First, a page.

Barony subdivision is a 74 lot subdivision that received plat approval in 2004. Only 9 lots were developed over the course of the next 5 years, and in 2009 First State Bank took control of the remaining 65 lots in lieu of foreclosure. At the time of foreclosure, sections of the roads in the subdivision were not paved. In 2013 Omro authorized the roads to be finished and specially assessed all the lots within the subdivision for the cost of completing the roads, which was $219,641.60. The Bank challenged Omro’s authority to levy the special assessments.  The issue on appeal was whether a municipality may use its police powers to build roads and levy special assessments against the land after a developer fails their obligation to build the roads.

The Bank claimed that the assessment was improper because: (1)the development agreement required the developer to pay for the roads; (2) the Ordinance prohibited the road work because 70% of the subdivision was not developed; (3) at the time the special assessments were imposed the subdivision’s roads were privately owned; (4) three lots were not specially benefited because they do not abut Omro’s roads; and (5) the wording of the preliminary and final resolutions did not conform with § 66.0703. The circuit court provided summary judgment to Omro.

The first two arguments asked whether Omro acted outside of their authority granted by the legislature. The Bank argued that the Ordinance says that the money for paving roads “will come directly from the developer, from a special assessment on the development, or another method approved by the Town Board” and that “the development agreement will dictate the method of payment for the paving.” The Bank argues that the developer is the only recourse for payment based on this language in the Ordinance and in the developer agreement. However, the language in these documents does not limit Omro’s power to levy special assessments. Just because the agreed upon payment did not work out does not mean alternatives are not allowed as long as Omro follows the appropriate procedures in state law permitting special assessments.

The Bank argued that because 70% of the subdivision was not developed the special assessment could not be levied.  The court pointed out, however, that there is language in the Ordinance that allows for a different schedule if Town Engineer and the Town Board recommend a different action, which they did.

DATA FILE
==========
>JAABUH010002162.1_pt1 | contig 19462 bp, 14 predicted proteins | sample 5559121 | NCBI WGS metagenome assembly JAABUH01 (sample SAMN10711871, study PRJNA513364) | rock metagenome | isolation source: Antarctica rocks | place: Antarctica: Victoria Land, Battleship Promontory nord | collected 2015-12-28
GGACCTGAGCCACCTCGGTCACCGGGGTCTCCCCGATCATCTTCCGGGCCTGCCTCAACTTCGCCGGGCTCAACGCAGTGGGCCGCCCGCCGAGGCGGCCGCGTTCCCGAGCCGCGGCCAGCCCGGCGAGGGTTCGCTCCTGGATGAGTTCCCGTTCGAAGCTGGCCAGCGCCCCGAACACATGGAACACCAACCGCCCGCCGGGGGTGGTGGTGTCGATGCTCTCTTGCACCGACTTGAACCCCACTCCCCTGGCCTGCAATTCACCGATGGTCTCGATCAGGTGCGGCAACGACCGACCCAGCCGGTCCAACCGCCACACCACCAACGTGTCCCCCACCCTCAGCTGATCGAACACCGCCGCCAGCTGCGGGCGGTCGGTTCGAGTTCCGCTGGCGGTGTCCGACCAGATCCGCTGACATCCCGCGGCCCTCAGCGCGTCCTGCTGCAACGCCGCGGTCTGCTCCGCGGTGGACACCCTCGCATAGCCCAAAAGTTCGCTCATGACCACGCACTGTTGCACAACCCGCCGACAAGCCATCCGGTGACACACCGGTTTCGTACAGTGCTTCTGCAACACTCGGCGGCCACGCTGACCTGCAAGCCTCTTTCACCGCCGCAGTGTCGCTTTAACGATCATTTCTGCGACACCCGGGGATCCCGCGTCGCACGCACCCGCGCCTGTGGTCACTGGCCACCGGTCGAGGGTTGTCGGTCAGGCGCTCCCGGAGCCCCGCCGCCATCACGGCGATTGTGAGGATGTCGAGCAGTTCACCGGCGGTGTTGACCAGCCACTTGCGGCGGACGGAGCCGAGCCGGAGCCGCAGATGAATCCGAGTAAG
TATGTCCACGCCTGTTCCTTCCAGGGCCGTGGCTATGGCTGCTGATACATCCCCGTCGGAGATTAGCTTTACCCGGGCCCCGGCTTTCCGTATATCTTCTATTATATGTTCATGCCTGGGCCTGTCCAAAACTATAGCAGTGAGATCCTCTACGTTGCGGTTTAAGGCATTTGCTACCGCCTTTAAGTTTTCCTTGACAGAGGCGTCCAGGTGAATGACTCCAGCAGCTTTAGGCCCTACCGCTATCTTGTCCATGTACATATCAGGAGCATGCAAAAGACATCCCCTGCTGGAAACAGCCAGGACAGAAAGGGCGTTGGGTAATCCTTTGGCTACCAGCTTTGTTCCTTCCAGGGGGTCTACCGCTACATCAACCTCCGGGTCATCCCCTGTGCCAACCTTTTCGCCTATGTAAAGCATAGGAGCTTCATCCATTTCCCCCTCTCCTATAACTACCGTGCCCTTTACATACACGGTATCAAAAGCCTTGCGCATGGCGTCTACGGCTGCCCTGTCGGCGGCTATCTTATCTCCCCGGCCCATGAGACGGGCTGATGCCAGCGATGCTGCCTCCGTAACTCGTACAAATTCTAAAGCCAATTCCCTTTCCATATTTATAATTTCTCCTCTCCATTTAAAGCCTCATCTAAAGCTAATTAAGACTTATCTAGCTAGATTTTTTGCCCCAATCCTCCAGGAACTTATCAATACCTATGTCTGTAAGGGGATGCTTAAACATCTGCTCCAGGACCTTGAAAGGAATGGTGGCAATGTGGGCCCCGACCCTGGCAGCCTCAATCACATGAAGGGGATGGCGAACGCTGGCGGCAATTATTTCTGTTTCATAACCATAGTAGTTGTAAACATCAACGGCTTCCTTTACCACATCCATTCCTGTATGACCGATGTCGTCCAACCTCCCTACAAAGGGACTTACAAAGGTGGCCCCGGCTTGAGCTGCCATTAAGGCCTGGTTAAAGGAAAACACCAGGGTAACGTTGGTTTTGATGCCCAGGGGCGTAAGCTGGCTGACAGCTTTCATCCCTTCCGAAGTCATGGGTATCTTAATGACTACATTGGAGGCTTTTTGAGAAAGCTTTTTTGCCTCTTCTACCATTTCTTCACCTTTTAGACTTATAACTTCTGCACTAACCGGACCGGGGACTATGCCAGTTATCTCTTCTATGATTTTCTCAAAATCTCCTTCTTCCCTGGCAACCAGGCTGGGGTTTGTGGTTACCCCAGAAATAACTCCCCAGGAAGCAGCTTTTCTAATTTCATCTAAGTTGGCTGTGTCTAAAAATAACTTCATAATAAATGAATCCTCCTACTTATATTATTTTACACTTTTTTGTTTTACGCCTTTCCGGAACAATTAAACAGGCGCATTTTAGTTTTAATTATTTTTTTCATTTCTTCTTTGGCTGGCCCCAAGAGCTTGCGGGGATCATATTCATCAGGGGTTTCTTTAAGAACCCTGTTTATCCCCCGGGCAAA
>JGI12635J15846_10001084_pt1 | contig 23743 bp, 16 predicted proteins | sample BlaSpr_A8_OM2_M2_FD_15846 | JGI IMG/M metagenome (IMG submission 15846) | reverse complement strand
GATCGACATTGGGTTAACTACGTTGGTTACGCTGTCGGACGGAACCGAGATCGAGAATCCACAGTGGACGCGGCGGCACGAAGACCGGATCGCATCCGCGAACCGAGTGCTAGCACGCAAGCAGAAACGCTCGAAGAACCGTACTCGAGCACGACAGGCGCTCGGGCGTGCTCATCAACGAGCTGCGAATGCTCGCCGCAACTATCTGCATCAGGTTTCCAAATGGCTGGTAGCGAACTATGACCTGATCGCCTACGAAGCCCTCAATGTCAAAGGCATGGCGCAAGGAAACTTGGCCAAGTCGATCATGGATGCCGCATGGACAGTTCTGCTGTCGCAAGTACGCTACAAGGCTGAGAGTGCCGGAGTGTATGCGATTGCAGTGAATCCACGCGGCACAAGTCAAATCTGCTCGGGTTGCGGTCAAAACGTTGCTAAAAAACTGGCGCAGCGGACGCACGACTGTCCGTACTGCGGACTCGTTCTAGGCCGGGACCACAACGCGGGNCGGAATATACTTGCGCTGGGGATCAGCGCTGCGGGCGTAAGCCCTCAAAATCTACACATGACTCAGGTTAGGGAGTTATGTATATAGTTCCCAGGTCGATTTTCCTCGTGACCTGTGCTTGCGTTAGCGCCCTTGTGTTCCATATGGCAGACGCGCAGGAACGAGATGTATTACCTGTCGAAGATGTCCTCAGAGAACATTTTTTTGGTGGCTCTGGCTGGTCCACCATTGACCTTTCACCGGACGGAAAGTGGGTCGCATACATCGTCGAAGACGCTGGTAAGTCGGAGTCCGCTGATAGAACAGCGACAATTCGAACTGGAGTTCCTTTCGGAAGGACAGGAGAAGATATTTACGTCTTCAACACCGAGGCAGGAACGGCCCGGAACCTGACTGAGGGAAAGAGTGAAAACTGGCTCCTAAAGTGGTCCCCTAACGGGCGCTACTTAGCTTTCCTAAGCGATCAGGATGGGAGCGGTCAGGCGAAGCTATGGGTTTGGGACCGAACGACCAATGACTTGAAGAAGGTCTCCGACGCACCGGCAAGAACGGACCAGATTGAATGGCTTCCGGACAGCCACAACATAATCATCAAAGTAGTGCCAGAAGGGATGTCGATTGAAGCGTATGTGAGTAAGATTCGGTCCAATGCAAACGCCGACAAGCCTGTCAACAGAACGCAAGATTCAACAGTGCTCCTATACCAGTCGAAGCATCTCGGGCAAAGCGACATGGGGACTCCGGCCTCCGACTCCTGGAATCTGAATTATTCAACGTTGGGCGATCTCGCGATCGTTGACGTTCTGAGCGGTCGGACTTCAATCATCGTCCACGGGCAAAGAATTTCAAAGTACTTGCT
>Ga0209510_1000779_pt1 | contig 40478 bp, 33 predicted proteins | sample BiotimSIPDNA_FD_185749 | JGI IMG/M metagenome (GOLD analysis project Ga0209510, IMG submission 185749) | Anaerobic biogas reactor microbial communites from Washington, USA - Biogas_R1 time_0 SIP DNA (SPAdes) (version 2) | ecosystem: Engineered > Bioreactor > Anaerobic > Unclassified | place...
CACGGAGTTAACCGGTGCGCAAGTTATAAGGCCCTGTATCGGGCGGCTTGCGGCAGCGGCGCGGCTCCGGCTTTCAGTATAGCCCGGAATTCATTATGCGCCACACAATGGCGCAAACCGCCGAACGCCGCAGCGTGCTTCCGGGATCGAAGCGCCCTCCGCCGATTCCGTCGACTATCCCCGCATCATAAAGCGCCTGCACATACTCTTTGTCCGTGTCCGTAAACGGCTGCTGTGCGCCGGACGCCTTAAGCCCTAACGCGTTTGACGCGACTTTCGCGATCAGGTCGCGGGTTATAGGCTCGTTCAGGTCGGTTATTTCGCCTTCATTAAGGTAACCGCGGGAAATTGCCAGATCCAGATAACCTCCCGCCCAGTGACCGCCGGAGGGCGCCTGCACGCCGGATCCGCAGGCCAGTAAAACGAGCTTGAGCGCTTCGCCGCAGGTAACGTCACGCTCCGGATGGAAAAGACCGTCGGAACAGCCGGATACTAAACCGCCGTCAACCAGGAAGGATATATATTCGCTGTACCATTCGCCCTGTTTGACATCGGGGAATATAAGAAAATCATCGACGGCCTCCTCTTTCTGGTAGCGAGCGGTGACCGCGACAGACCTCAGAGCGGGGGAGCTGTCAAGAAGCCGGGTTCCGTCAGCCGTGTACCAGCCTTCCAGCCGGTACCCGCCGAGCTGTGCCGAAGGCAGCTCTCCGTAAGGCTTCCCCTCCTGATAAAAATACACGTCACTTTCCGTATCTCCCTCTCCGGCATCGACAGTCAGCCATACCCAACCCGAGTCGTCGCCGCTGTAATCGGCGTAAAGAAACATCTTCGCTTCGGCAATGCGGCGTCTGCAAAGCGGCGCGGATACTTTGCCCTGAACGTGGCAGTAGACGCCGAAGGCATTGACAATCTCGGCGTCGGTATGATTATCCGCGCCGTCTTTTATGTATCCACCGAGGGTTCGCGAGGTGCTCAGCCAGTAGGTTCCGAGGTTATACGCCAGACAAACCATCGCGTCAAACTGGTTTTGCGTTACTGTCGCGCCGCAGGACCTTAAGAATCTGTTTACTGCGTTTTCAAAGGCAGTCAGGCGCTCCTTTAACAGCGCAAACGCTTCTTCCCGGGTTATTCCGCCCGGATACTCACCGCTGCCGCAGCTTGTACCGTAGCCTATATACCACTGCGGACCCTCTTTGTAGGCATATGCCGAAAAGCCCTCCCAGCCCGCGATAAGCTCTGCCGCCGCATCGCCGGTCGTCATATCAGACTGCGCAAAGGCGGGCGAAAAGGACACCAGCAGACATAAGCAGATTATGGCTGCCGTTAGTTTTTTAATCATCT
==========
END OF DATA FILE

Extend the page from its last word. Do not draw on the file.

The last three arguments asked whether Omro failed to follow the requirements of Wis. Stat. §66.0703.  The Bank argued that because the lots were privately owned, the special assessment was not for public improvement.  This argument missed the point that the roads within the subdivision were public property.  State law provides that all roads or streets shown on a final plat are dedicated to the public unless clearly marked as private, which these were not.  Therefore, the assessments were clearly for a public improvement.

Next, the Bank argued that three of the lots do not receive “special benefits” from the project because they do not abut the newly paved roads and should not be specially assessed because of this. The Bank demonstrated a genuine issue of fact. The circuit court erred in granting summary judgment on this issue.

The court affirmed the decision ratifying the special assessment of the lots that benefit from the road project, but reverse the decision that found that the lots that do not abut the roads received special benefits and remanded that issue to the lower court.

Judge rules MN township must allow Islamic cemetery

A follow up to a story posted here in November: A Dakota County District Court Judge has ordered Castle Rock Township to issue a conditional use permit for an Islamic cemetery.

Agstar Financial Services submitted an application to the township in March 2014 for a proposed Islamic cemetery and funeral home on property it owned.  In June 2014, Castle Rock Township’s planning commission recommended the approval of the application without the plan to build a funeral home on the property; however, the Castle Rock Township board rejected the application in August 2014, expressing concerns of potential loss of a “lot of tax base” and that the property “would not be open to the public for burials.”